Distance metric used when you call `knnsearch` or `rangesearch` to find nearest neighbors for future query points, specified as a character vector or string scalar (`'chebychev'`, `'cityblock'`, `'correlation'`, `'cosine'`, `'euclidean'`, `'hamming'`, `'jaccard'`, `'minkowski'`, `'mahalanobis'`, `'seuclidean'`, or `'spearman'`), or a function handle.

The `'Distance'` name-value pair argument of `createns` or `ExhaustiveSearcher` sets this property.

The software does not use the distance metric for creating an `ExhaustiveSearcher` model object, so you can alter it by using dot notation.

Distance metric parameter values, specified as empty (`[]`) or a positive scalar.

This table describes the distance parameters of the supported distance metrics.

Distance MetricParameter Description
`'mahalanobis'`

A positive definite matrix representing the covariance matrix used for computing the Mahalanobis distance. By default, the software sets the covariance using `nancov(Mdl.X)`.

The `'Cov'` name-value pair argument of `createns` or `ExhaustiveSearcher` sets this property.

You can alter `DistParameter` by using dot notation, for example, ```Mdl.DistParameter = CovNew```, where `CovNew` is a K-by-K positive definite numeric matrix.

`'minkowski'`

A positive scalar indicating the exponent of the Minkowski distance. By default, the exponent is `2`.

The `'P'` name-value pair argument of `createns` or `ExhaustiveSearcher` sets this property.

You can alter `DistParameter` by using dot notation, for example, ```Mdl.DistParameter = PNew```, where `PNew` is a positive scalar.

`'seuclidean'`

A positive numeric vector indicating the values used by the software to scale the predictors when computing the standardized Euclidean distance. By default, the software:

1. Estimates the standard deviation of each predictor (column) of `X` using `scale = nanstd(Mdl.X)`

2. Scales each coordinate difference between the rows in `X` and the query matrix by dividing by the corresponding element of `scale`

The `'Scale'` name-value pair argument of `createns` or `ExhaustiveSearcher` sets this property.

You can alter `DistParameter` by using dot notation, for example, ```Mdl.DistParameter = sNew```, where `sNew` is a K-dimensional positive numeric vector.

If `Mdl.Distance` is not one of the parameters listed in this table, then `Mdl.DistParameter` is `[]`, which means that the specified distance metric formula has no parameters.

Data Types: `single` | `double`

## Object Functions

 `knnsearch` Find k-nearest neighbors using searcher object `rangesearch` Find all neighbors within specified distance using searcher object

## Examples

collapse all

Load Fisher's iris data set.

```load fisheriris X = meas; [n,k] = size(X)```
```n = 150 ```
```k = 4 ```

`X` has 150 observations and 4 predictors.

Prepare an exhaustive nearest neighbor searcher using the entire data set as training data.

`Mdl1 = ExhaustiveSearcher(X)`
```Mdl1 = ExhaustiveSearcher with properties: Distance: 'euclidean' DistParameter: [] X: [150x4 double] ```

`Mdl1` is an `ExhaustiveSearcher` model object, and its properties appear in the Command Window. The object contains information about the trained algorithm, such as the distance metric. You can alter property values using dot notation.

Alternatively, you can prepare an exhaustive nearest neighbor searcher by using `createns` and specifying `'exhaustive'` as the search method.

`Mdl2 = createns(X,'NSMethod','exhaustive')`
```Mdl2 = ExhaustiveSearcher with properties: Distance: 'euclidean' DistParameter: [] X: [150x4 double] ```

`Mdl2` is also an `ExhaustiveSearcher` model object, and it is equivalent to `Mdl1`.

To search `X` for the nearest neighbors to a batch of query data, pass the `ExhaustiveSearcher` model object and the query data to `knnsearch` or `rangesearch`.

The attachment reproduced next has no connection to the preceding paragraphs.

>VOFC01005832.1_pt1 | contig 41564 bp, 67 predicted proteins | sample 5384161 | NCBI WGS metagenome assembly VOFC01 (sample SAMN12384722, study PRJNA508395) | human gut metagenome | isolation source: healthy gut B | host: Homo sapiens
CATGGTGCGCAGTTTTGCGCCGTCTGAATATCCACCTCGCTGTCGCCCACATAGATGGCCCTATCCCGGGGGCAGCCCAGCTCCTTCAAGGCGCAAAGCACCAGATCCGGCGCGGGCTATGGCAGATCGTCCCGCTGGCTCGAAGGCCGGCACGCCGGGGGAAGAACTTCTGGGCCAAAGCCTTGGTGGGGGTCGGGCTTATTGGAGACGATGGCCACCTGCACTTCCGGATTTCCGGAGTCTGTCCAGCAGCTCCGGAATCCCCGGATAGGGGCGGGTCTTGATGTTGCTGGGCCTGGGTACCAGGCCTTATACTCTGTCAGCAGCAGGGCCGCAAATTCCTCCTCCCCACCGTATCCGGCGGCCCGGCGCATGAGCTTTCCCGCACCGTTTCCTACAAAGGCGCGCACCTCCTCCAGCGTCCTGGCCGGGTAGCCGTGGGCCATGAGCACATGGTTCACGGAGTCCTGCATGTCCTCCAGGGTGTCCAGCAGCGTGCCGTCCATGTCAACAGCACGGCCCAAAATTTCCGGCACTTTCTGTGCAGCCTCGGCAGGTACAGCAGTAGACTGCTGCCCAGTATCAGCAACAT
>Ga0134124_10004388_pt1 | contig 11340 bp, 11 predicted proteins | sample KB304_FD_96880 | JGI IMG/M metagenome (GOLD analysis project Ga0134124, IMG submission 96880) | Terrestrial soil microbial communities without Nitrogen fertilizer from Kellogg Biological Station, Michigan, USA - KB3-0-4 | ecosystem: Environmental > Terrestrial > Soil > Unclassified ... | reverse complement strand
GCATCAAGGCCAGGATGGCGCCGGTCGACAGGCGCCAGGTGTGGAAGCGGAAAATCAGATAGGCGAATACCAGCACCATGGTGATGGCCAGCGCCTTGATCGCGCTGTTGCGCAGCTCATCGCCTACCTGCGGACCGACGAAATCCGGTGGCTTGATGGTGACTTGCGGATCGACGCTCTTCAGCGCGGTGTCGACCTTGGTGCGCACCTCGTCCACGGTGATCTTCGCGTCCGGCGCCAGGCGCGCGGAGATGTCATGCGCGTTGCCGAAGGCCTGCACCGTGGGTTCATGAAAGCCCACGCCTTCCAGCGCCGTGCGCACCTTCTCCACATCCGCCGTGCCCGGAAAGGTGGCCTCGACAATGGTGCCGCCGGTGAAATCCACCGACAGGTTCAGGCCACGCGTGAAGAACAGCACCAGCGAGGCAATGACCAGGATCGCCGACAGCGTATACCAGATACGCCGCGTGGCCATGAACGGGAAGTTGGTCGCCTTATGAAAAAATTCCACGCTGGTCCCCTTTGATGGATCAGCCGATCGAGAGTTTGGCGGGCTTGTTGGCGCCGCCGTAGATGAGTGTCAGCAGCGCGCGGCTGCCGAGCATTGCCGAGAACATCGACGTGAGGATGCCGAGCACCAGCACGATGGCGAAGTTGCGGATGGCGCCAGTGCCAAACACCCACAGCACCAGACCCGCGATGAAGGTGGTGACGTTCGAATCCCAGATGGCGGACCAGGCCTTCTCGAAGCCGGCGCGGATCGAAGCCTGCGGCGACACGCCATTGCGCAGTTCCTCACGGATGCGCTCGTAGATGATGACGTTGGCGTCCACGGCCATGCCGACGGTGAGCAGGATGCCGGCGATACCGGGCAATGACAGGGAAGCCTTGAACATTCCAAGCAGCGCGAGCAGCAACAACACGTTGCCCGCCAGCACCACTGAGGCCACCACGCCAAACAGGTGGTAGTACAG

Load Fisher's iris data set. Focus on the petal dimensions.

```load fisheriris X = meas(:,[3 4]); % Predictors```

Prepare an exhaustive nearest neighbor searcher. Specify the Mahalanobis distance metric.

`Mdl = createns(X,'Distance','mahalanobis')`
```Mdl = ExhaustiveSearcher with properties: Distance: 'mahalanobis' DistParameter: [2x2 double] X: [150x2 double] ```

Because the distance metric is Mahalanobis, `createns` creates an `ExhaustiveSearcher` model object by default.

Access properties of `Mdl` by using dot notation. For example, use `Mdl.DistParameter` to access the Mahalanobis covariance parameter.

`Mdl.DistParameter`
```ans = 2×2 3.1163 1.2956 1.2956 0.5810 ```

You can pass query data and `Mdl` to:

Create an `ExhaustiveSearcher` model object and alter the `Distance` property by using dot notation.

Load Fisher's iris data set.

```load fisheriris X = meas;```

Train a default exhaustive searcher algorithm using the entire data set as training data.

`Mdl = ExhaustiveSearcher(X)`
```Mdl = ExhaustiveSearcher with properties: Distance: 'euclidean' DistParameter: [] X: [150x4 double] ```

Specify that the neighbor searcher use the Mahalanobis metric to compute the distances between the training and query data.

`Mdl.Distance = 'mahalanobis'`
```Mdl = ExhaustiveSearcher with properties: Distance: 'mahalanobis' DistParameter: [4x4 double] X: [150x4 double] ```

You can pass `Mdl` and the query data to either `knnsearch` or `rangesearch` to find the nearest neighbors to the points in the query data based on the Mahalanobis distance.

Create an exhaustive searcher object by using the `createns` function. Pass the object and query data to the `knnsearch` function to find k-nearest neighbors.

Load Fisher's iris data set.

`load fisheriris`

Remove five irises randomly from the predictor data to use as a query set.

```rng('default'); % For reproducibility n = size(meas,1); % Sample size qIdx = randsample(n,5); % Indices of query data X = meas(~ismember(1:n,qIdx),:); Y = meas(qIdx,:);```

Prepare an exhaustive nearest neighbor searcher using the training data. Specify the Mahalanobis distance for finding nearest neighbors.

`Mdl = createns(X,'Distance','mahalanobis')`
```Mdl = ExhaustiveSearcher with properties: Distance: 'mahalanobis' DistParameter: [4x4 double] X: [145x4 double] ```

Because the distance metric is Mahalanobis, `createns` creates an `ExhaustiveSearcher` model object by default.

The software uses the covariance matrix of the predictors (columns) in the training data for computing the Mahalanobis distance. To display this value, use `Mdl.DistParameter`.

`Mdl.DistParameter`
```ans = 4×4 0.6547 -0.0368 1.2320 0.5026 -0.0368 0.1914 -0.3227 -0.1193 1.2320 -0.3227 3.0671 1.2842 0.5026 -0.1193 1.2842 0.5800 ```

Find the indices of the training data (`Mdl.X`) that are the two nearest neighbors of each point in the query data (`Y`).

`IdxNN = knnsearch(Mdl,Y,'K',2)`
```IdxNN = 5×2 5 6 98 95 104 128 135 65 102 115 ```

Each row of `IdxNN` corresponds to a query data observation. The column order corresponds to the order of the nearest neighbors with respect to ascending distance. For example, based on the Mahalanobis metric, the second nearest neighbor of `Y(3,:)` is `X(128,:)`.